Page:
Propofol Blood Concentration and the Bispectral Index Predict Suppression of Learning During Propofol/Epidural Anesthesia in Volunteers


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Abstract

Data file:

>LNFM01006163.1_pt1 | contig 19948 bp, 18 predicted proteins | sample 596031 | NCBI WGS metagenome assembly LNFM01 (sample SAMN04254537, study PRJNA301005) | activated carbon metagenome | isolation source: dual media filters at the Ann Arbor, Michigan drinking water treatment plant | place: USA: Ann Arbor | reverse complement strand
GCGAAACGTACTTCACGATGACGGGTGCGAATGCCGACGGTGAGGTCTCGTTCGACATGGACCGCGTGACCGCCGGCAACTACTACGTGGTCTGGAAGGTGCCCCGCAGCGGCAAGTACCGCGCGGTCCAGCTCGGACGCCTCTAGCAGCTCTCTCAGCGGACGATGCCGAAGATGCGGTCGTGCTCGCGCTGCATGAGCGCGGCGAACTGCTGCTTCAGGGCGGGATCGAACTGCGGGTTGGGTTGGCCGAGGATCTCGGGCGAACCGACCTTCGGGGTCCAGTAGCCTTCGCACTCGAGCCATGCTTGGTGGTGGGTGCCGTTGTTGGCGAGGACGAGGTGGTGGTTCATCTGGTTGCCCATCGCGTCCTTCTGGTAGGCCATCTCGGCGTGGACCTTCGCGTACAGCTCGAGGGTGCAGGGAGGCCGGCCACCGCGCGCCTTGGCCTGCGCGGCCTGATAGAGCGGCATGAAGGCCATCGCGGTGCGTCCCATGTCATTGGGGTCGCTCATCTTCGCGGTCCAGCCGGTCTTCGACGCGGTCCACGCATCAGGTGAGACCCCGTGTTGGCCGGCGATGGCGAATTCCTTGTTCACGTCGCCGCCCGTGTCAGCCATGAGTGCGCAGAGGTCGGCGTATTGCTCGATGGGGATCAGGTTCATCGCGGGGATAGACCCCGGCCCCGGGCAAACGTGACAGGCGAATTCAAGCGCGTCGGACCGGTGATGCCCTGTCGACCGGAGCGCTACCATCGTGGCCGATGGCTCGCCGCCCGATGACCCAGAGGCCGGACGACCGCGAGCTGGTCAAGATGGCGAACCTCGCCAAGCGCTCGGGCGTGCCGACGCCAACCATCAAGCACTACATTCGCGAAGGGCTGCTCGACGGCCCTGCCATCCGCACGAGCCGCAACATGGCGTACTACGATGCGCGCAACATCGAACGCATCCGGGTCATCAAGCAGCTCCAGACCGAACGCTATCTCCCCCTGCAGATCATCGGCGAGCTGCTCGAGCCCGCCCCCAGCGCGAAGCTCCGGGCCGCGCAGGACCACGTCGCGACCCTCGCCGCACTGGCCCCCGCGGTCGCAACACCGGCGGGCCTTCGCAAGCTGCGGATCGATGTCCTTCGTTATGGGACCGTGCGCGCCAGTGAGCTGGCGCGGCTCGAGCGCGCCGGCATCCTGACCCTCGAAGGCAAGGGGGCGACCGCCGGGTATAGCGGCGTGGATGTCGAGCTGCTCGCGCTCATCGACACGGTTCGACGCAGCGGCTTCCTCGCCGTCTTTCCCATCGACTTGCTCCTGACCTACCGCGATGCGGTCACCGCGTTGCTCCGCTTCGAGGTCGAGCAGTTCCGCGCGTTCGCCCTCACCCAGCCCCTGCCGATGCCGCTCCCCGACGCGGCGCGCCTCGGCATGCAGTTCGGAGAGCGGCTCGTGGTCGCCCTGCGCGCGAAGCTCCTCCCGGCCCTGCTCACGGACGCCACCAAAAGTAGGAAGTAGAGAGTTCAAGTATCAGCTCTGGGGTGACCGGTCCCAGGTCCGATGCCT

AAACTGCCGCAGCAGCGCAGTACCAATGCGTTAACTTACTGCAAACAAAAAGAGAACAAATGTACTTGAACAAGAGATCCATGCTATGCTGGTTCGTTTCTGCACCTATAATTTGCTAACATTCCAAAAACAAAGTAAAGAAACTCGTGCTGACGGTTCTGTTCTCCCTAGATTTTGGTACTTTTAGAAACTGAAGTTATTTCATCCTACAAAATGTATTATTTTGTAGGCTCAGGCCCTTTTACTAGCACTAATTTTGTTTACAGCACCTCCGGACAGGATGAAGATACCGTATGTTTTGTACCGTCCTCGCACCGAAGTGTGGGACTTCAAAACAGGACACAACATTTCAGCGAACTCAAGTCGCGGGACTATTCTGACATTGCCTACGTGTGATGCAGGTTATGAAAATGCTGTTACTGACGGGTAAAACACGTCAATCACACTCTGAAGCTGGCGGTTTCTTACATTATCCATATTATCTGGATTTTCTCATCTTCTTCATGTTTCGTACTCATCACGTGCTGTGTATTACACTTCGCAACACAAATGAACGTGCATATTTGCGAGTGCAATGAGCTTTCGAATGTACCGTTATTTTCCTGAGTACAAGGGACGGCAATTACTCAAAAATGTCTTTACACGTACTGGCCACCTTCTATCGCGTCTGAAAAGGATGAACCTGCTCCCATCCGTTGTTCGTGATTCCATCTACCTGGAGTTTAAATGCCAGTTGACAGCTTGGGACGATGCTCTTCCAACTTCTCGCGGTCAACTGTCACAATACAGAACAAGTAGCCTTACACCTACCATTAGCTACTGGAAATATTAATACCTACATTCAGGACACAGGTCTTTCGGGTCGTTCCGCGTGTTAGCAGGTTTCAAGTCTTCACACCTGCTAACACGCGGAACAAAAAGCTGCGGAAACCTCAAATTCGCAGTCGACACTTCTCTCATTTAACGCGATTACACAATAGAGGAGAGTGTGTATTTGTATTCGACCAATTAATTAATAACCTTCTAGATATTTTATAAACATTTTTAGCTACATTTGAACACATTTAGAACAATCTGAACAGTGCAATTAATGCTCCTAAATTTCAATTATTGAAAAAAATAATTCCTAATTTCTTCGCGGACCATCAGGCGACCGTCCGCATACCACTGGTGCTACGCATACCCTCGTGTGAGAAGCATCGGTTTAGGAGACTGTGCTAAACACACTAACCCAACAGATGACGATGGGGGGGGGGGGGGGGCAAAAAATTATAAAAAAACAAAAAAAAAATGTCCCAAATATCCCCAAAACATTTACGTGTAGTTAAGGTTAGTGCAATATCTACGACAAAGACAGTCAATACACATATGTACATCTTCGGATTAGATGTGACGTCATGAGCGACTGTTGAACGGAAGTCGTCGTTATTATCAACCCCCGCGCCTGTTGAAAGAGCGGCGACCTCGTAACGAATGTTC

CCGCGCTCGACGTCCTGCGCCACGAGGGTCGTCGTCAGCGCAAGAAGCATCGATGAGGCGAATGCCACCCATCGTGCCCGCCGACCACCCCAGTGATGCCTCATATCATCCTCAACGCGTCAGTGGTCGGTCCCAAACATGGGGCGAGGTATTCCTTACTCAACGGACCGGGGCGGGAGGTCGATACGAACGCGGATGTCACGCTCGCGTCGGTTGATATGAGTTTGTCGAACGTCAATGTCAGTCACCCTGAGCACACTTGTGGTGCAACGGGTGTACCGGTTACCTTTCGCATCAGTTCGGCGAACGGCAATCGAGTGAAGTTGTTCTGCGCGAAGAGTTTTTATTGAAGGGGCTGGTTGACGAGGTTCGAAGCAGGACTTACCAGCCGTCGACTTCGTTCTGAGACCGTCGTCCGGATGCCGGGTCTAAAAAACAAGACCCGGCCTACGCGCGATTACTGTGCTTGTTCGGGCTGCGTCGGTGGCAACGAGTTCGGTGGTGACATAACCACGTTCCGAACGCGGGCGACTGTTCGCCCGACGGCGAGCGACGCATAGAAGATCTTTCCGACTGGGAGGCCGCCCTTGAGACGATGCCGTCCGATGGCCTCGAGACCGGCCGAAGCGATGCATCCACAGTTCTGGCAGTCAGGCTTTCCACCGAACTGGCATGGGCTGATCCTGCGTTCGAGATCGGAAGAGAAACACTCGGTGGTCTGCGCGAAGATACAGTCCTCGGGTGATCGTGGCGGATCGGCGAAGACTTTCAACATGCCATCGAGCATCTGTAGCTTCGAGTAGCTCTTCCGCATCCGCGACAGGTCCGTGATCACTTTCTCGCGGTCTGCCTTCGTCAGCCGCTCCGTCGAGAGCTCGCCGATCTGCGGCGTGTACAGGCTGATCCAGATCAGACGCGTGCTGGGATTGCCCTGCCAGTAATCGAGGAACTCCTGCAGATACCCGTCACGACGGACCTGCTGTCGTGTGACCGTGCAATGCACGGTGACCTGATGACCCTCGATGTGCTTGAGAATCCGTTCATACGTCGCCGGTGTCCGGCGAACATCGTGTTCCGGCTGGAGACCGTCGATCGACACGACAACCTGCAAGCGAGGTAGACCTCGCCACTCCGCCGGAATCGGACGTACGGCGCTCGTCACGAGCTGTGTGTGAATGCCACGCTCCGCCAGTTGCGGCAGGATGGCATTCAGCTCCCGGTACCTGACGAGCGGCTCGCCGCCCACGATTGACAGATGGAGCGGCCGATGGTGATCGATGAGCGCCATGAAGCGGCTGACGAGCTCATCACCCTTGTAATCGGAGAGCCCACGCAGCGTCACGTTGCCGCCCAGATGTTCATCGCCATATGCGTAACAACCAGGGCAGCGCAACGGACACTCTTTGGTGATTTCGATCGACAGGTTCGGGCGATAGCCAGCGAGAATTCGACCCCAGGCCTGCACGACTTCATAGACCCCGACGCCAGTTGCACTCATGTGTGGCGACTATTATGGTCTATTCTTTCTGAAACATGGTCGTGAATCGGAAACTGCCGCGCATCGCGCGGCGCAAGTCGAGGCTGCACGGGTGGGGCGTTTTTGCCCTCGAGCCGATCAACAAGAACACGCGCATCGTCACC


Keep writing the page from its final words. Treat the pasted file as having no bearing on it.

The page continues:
Propofol is often used for sedation during regional anesthesia.We tested the hypothesis that propofol blood concentration, the Bispectral Index and the 95% spectral edge frequency predict suppression of learning during propofol/epidural anesthesia in volunteers. In addition, we tested the hypothesis that the Bispectral Index is linearly related to propofol blood concentration. Fourteen healthy, male volunteers were studied on three randomly ordered days: no propofol, target propofol blood concentration 1 micro gram/mL, and target propofol blood concentration 2 micro gram/mL. Each day, epidural anesthesia (approximate equals T11 level) was induced using 2% 2-chloroprocaine. Propofol was infused by a computer-controlled pump, and propofol concentration measured in central venous blood. We administered a Trivial Pursuit Registered Trademark-type question task on all 3 days. The electroen-cephalogram was monitored continuously (Fp1, Fp2; reference, Cz; ground, mastoid). Propofol caused concentration-related impairment of learning. The propofol blood concentration suppressing learning by 50% was 0.66 +/- 0.1 micro gram/mL. The Bispectral Index value when learning was suppressed by 50% was 91 +/- 1. In contrast, the 95% spectral edge frequency did not correlate well with learning. The Bispectral Index decreased linearly as propofol blood concentration increased (Bispectral Index = -7.4 centered dot [propofol] + 90; r2 = 0.47, n = 278). There was no significant correlation between the 95% spectral edge frequency and propofol concentration. In order to suppress learning, propofol blood concentrations reported to produce amnesia may be targeted. Alternatively, the Bispectral Index may be used to predict anesthetic effect during propofol sedation.(Anesth Analg 1995;81:1269-74)

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